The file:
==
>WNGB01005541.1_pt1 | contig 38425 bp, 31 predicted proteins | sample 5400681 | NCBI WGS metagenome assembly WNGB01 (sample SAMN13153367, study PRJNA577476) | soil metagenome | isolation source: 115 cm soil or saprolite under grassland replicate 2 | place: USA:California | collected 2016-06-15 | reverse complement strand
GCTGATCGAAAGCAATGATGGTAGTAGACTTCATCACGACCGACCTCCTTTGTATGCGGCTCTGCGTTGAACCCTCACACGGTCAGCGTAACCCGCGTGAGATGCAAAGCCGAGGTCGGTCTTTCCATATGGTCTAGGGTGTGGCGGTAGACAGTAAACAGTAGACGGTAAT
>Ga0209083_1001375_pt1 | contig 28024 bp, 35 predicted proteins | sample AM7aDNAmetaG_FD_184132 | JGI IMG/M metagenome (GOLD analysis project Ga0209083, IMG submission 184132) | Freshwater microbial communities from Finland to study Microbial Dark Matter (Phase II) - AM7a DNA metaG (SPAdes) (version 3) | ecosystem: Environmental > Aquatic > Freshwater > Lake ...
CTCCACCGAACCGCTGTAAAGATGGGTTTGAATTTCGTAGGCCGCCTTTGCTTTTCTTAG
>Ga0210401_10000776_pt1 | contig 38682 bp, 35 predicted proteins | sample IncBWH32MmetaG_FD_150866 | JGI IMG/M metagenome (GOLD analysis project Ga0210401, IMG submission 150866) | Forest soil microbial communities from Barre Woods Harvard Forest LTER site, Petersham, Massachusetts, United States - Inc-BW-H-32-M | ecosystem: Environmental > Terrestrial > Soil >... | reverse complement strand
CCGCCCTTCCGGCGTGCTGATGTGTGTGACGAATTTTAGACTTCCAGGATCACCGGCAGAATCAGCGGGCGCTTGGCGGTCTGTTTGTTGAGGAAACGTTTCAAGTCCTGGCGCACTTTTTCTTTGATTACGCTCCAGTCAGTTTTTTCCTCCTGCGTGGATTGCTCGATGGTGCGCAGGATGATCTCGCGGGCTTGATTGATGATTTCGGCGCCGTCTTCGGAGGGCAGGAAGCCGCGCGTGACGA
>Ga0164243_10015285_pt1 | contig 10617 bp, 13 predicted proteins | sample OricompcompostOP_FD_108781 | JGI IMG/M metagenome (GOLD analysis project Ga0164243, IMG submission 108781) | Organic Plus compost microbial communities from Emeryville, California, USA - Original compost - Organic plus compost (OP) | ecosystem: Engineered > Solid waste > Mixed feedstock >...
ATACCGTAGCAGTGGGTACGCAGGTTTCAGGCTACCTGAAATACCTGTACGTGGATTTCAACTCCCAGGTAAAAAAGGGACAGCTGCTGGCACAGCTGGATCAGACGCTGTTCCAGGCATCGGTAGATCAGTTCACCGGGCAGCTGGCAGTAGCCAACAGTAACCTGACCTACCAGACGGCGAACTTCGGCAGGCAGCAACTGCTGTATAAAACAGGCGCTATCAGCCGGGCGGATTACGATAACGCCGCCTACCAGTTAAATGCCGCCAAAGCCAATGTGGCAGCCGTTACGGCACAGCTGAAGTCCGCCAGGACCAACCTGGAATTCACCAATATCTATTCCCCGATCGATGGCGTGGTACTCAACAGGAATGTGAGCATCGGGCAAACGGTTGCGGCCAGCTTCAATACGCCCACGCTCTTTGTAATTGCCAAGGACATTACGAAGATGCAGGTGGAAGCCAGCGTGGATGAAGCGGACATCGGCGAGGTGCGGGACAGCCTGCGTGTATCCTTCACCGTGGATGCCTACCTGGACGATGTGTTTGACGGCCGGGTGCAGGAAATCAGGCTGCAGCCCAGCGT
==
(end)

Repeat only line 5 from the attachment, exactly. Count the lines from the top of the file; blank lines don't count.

>Ga0210401_10000776_pt1 | contig 38682 bp, 35 predicted proteins | sample IncBWH32MmetaG_FD_150866 | JGI IMG/M metagenome (GOLD analysis project Ga0210401, IMG submission 150866) | Forest soil microbial communities from Barre Woods Harvard Forest LTER site, Petersham, Massachusetts, United States - Inc-BW-H-32-M | ecosystem: Environmental > Terrestrial > Soil >... | reverse complement strand